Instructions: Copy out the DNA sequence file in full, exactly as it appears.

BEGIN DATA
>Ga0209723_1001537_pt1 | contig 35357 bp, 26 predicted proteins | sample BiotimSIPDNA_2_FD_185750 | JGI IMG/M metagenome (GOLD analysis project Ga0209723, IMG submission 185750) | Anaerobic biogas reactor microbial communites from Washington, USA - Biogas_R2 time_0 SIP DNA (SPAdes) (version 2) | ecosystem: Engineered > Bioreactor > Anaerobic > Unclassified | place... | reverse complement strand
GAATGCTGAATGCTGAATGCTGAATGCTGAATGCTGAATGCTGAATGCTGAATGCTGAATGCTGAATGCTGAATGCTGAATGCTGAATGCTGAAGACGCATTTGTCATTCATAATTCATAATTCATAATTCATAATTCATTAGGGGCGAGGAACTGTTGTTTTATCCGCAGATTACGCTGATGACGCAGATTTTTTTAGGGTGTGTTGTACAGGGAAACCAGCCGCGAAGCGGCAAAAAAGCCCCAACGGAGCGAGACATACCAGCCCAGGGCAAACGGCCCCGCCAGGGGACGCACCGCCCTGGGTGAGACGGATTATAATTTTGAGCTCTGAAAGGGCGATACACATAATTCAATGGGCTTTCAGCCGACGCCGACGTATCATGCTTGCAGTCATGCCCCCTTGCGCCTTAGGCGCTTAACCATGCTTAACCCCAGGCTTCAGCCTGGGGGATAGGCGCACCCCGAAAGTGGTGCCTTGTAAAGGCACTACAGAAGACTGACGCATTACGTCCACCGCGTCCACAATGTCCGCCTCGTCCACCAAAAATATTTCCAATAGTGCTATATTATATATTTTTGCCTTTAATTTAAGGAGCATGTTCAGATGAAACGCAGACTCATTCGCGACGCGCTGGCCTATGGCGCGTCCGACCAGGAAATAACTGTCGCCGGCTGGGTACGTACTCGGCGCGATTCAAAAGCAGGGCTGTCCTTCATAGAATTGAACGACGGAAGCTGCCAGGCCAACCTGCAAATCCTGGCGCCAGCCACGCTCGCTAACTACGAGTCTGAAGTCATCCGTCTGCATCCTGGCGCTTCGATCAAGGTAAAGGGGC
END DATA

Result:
>Ga0209723_1001537_pt1 | contig 35357 bp, 26 predicted proteins | sample BiotimSIPDNA_2_FD_185750 | JGI IMG/M metagenome (GOLD analysis project Ga0209723, IMG submission 185750) | Anaerobic biogas reactor microbial communites from Washington, USA - Biogas_R2 time_0 SIP DNA (SPAdes) (version 2) | ecosystem: Engineered > Bioreactor > Anaerobic > Unclassified | place... | reverse complement strand
GAATGCTGAATGCTGAATGCTGAATGCTGAATGCTGAATGCTGAATGCTGAATGCTGAATGCTGAATGCTGAATGCTGAATGCTGAATGCTGAAGACGCATTTGTCATTCATAATTCATAATTCATAATTCATAATTCATTAGGGGCGAGGAACTGTTGTTTTATCCGCAGATTACGCTGATGACGCAGATTTTTTTAGGGTGTGTTGTACAGGGAAACCAGCCGCGAAGCGGCAAAAAAGCCCCAACGGAGCGAGACATACCAGCCCAGGGCAAACGGCCCCGCCAGGGGACGCACCGCCCTGGGTGAGACGGATTATAATTTTGAGCTCTGAAAGGGCGATACACATAATTCAATGGGCTTTCAGCCGACGCCGACGTATCATGCTTGCAGTCATGCCCCCTTGCGCCTTAGGCGCTTAACCATGCTTAACCCCAGGCTTCAGCCTGGGGGATAGGCGCACCCCGAAAGTGGTGCCTTGTAAAGGCACTACAGAAGACTGACGCATTACGTCCACCGCGTCCACAATGTCCGCCTCGTCCACCAAAAATATTTCCAATAGTGCTATATTATATATTTTTGCCTTTAATTTAAGGAGCATGTTCAGATGAAACGCAGACTCATTCGCGACGCGCTGGCCTATGGCGCGTCCGACCAGGAAATAACTGTCGCCGGCTGGGTACGTACTCGGCGCGATTCAAAAGCAGGGCTGTCCTTCATAGAATTGAACGACGGAAGCTGCCAGGCCAACCTGCAAATCCTGGCGCCAGCCACGCTCGCTAACTACGAGTCTGAAGTCATCCGTCTGCATCCTGGCGCTTCGATCAAGGTAAAGGGGC